Some applications provide progress - like downloading a file from Internet or copying a file from one folder to another using Windows Explorer. Superbar now provides feedback about the progress by turning that application icon into a progress bar!
But I have noticed that it becomes difficult to keep track of multiple progresses in the same application. For example, I am not sure whether IE icon shows cumulative progress feedback when there are more then one file being downloaded or just shows the progress feedback of the last file being downloaded.
New Application Previews
It looks like now developers can customize the thumbnail previews by adding Thumbnail Toolbars which provides the ability to add window controls right in context of taskbar buttons.
Here is a new look for Windows Media Player icon when you hover on to it
You can pause/play, skip to next or previous track using the thumbnail preview. The Windows Media Player deskband which was present in earlier versions(until Vista) has now transformed into a thumbnail toolbar. It would have been a lot better if volume up/volume down were also added to the toolbar and display visualizations when enabled.
Here is another application - Windows Live Messenger - I am sure this will be improved in later versions
Expect more updates from various other third-party applications too in the future.
This is again another new feature which developers can make use of. Jump Lists provide quick access to the applications' options like History of recently visited sites in Internet Explorer. They are readily available for you all the time in the list and you can just jump to that item in the list to reach the destination.
Right-clicking an icon in the superbar or moving the icon upwards with left click reveals its jump list. Developers can customize and add their own lists. By default, the list contains the program's shortcut, the ability to pin/unpin from taskbar and the ability to close one or all windows and a program's recent destinations.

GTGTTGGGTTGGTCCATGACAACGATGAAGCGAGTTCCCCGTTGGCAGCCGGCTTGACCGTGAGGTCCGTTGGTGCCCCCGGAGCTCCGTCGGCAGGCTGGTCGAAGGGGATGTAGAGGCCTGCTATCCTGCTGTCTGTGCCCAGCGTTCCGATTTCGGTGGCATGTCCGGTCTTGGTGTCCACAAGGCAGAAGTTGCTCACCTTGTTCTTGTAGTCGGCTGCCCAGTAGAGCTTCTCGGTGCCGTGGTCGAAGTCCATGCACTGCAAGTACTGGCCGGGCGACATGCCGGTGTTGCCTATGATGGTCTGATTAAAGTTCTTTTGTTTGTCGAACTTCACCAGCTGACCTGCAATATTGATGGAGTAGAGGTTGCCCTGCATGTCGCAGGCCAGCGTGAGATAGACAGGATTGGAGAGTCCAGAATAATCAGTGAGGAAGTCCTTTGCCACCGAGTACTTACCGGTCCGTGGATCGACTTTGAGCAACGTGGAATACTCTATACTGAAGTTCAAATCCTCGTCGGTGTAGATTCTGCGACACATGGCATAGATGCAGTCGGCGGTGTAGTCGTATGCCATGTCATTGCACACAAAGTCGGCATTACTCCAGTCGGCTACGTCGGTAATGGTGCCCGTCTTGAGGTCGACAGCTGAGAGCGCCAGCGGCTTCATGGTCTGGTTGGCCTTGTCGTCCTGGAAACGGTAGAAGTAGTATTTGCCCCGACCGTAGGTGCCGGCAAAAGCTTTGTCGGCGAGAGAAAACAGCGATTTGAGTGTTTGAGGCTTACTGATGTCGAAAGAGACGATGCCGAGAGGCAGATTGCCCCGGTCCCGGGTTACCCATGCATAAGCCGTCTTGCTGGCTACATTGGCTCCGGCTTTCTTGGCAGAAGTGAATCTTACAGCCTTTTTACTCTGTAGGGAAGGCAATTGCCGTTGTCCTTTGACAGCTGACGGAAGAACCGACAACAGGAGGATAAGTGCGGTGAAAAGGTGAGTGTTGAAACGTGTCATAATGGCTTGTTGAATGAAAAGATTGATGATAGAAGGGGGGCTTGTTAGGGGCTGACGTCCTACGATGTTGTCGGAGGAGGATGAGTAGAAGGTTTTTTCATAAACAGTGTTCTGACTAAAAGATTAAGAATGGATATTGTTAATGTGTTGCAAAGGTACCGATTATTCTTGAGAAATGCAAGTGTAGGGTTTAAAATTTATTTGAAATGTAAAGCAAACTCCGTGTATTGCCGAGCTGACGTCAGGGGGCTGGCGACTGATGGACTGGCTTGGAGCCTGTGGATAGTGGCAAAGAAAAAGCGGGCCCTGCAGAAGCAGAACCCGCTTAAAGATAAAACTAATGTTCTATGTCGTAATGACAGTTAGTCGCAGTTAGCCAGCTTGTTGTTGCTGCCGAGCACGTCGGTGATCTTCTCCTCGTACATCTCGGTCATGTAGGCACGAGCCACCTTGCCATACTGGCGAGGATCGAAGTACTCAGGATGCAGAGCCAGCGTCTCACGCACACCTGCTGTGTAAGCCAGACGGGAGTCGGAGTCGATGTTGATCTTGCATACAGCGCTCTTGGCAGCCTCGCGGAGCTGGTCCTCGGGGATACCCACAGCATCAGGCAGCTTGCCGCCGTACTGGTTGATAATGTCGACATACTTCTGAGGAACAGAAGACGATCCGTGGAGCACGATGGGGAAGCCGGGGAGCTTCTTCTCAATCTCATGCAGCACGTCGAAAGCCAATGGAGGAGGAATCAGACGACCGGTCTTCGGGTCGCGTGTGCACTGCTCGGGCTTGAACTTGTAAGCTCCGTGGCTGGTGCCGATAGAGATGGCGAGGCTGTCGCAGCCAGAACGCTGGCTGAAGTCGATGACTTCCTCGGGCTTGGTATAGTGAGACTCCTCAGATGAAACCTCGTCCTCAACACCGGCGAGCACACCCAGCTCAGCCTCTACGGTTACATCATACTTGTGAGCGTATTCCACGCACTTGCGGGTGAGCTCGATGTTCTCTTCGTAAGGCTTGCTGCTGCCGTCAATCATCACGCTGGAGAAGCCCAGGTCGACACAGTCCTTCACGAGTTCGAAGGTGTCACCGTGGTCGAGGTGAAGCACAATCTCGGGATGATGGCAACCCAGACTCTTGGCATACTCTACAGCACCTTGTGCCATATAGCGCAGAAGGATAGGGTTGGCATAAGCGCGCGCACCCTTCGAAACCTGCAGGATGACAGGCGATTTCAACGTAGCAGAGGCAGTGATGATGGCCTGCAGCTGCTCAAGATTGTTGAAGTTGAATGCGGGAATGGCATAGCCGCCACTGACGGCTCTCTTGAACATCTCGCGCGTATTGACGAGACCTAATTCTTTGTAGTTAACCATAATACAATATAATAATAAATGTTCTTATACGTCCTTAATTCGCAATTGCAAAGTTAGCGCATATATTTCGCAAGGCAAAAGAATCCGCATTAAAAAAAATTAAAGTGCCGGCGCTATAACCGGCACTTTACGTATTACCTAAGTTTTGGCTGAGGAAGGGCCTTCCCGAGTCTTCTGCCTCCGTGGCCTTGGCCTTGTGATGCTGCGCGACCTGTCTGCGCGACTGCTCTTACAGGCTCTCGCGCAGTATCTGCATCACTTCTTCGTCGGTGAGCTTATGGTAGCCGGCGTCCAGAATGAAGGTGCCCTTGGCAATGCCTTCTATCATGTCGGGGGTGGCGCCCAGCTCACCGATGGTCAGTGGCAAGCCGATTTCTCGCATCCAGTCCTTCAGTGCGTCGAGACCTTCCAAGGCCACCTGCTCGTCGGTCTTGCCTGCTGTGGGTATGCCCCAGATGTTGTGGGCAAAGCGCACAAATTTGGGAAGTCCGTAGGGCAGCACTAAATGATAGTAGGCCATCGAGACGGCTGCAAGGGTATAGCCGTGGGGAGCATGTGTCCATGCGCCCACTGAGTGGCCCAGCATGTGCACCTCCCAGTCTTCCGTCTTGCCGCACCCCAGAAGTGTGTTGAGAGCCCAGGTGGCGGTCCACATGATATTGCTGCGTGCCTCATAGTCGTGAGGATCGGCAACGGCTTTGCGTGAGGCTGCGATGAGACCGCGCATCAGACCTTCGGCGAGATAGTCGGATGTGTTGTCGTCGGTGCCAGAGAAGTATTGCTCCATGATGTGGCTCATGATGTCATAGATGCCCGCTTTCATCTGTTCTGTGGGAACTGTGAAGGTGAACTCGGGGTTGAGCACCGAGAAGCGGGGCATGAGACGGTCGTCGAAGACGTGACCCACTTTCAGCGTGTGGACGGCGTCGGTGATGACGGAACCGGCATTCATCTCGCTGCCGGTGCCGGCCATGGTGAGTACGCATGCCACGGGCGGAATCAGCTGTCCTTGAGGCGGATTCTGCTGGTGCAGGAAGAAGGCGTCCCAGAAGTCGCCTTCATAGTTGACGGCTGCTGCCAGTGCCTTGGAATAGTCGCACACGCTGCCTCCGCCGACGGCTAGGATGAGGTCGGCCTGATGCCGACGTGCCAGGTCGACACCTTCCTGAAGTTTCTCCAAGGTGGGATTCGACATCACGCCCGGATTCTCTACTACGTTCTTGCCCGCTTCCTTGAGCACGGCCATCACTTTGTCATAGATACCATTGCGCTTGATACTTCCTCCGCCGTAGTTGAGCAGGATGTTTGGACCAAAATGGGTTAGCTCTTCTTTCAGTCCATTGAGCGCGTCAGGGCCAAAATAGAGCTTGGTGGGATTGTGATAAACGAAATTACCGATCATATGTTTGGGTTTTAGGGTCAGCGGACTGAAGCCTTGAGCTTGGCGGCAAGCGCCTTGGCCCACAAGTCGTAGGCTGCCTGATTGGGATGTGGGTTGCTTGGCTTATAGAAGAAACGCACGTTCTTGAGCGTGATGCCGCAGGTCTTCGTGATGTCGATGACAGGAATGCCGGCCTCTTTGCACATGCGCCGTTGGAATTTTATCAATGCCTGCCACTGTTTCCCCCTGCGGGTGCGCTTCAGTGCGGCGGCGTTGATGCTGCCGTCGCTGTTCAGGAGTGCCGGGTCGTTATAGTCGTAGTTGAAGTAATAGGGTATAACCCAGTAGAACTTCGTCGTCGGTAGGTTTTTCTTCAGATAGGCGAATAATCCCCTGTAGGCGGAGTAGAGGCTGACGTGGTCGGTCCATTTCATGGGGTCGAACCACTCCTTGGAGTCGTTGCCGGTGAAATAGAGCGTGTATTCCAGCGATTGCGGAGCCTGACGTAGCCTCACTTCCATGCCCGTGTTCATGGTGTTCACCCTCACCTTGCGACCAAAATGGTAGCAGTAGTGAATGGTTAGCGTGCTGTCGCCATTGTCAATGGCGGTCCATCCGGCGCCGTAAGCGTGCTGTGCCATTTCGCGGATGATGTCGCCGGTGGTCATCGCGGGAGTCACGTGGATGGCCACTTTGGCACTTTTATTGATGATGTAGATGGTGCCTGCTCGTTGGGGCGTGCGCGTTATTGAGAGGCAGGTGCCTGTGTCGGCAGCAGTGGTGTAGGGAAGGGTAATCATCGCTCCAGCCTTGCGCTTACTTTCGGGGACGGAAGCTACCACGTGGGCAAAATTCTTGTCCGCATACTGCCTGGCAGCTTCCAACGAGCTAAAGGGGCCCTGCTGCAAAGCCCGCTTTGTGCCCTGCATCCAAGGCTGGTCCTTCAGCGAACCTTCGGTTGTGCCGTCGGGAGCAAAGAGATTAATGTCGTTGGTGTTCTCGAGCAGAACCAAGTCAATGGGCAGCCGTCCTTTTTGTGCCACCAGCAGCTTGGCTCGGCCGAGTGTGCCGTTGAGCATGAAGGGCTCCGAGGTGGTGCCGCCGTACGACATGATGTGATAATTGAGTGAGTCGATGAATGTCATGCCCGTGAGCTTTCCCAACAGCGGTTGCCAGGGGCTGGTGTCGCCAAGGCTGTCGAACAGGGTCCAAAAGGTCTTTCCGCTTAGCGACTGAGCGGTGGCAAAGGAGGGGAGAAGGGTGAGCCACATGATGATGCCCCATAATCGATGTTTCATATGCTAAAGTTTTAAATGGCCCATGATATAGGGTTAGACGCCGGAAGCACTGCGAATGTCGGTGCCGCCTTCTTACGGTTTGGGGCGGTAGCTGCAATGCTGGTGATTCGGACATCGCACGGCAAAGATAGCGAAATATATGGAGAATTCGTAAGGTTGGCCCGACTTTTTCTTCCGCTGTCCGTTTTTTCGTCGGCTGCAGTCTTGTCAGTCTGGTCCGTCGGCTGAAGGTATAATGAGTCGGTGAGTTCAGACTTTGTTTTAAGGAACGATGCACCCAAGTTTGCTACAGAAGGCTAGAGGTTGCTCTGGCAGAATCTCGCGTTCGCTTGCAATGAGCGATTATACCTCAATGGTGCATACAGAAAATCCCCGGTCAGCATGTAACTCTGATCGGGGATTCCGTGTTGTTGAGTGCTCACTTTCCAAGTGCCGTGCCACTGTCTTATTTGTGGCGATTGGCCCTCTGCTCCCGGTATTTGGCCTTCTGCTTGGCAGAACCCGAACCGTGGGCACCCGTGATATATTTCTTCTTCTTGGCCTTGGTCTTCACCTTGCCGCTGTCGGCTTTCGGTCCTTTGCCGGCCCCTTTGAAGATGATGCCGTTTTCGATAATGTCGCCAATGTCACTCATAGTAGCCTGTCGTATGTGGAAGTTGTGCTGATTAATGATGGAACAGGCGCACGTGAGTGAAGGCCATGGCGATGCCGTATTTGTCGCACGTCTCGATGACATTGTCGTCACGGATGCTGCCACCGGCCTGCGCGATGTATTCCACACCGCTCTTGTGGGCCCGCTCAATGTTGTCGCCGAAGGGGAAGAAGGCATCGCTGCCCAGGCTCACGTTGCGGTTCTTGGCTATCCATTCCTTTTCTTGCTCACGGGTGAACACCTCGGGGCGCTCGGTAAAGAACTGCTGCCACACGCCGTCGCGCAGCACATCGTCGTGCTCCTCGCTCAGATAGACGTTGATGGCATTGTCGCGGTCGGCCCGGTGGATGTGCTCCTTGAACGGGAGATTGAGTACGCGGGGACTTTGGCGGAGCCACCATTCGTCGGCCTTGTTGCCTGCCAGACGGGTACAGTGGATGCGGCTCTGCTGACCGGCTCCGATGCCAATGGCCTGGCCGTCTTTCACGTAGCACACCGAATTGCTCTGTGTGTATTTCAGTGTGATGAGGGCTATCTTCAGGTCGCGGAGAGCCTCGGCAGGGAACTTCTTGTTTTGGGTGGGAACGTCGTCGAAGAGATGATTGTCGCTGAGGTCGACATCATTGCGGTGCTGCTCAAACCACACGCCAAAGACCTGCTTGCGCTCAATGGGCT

Pin and Unpin Applications
Unlike in Vista or earlier versions, it is now very easy to Pin and Unpin icons to the taskbar. You can easily pin/unpin start menu items to taskbar with a right click on that item.
You can also access the application's jump list to pin/unpin it from the taskbar
You can also easily pin/unpin the items in the jump list. Pinning jump list items helps to easily go to that destination.
With the new superbar, users can now configure the notification area on how it should behave and is in total control of the user. The user can customize which applications to show notifications and not.
Customizing the Superbar
There is no joy if Microsoft doesn't provide a way to go back in time. Some users might not like the new way of grouping items, especially the icon overlay display where sometimes it becomes difficult for some users to identify which applications are running and closed.
You can easily access these options in the Taskbar properties dialog window
Below are screenshots of taskbar buttons with different options:
1) Always combine, hide labels (default behavior)
2) Combine when taskbar is full (similar to earlier versions of Windows)
3) Using small icons
4) Using large icons (default behavior)
The superbar is indeed a major feature update for Windows 7. Of course, many users will find the superbar initially surprising as it needs some time to grasp the new features, but once you become familiar with the superbar, you will start enjoying the simplicity of the new evolved Windows Taskbar.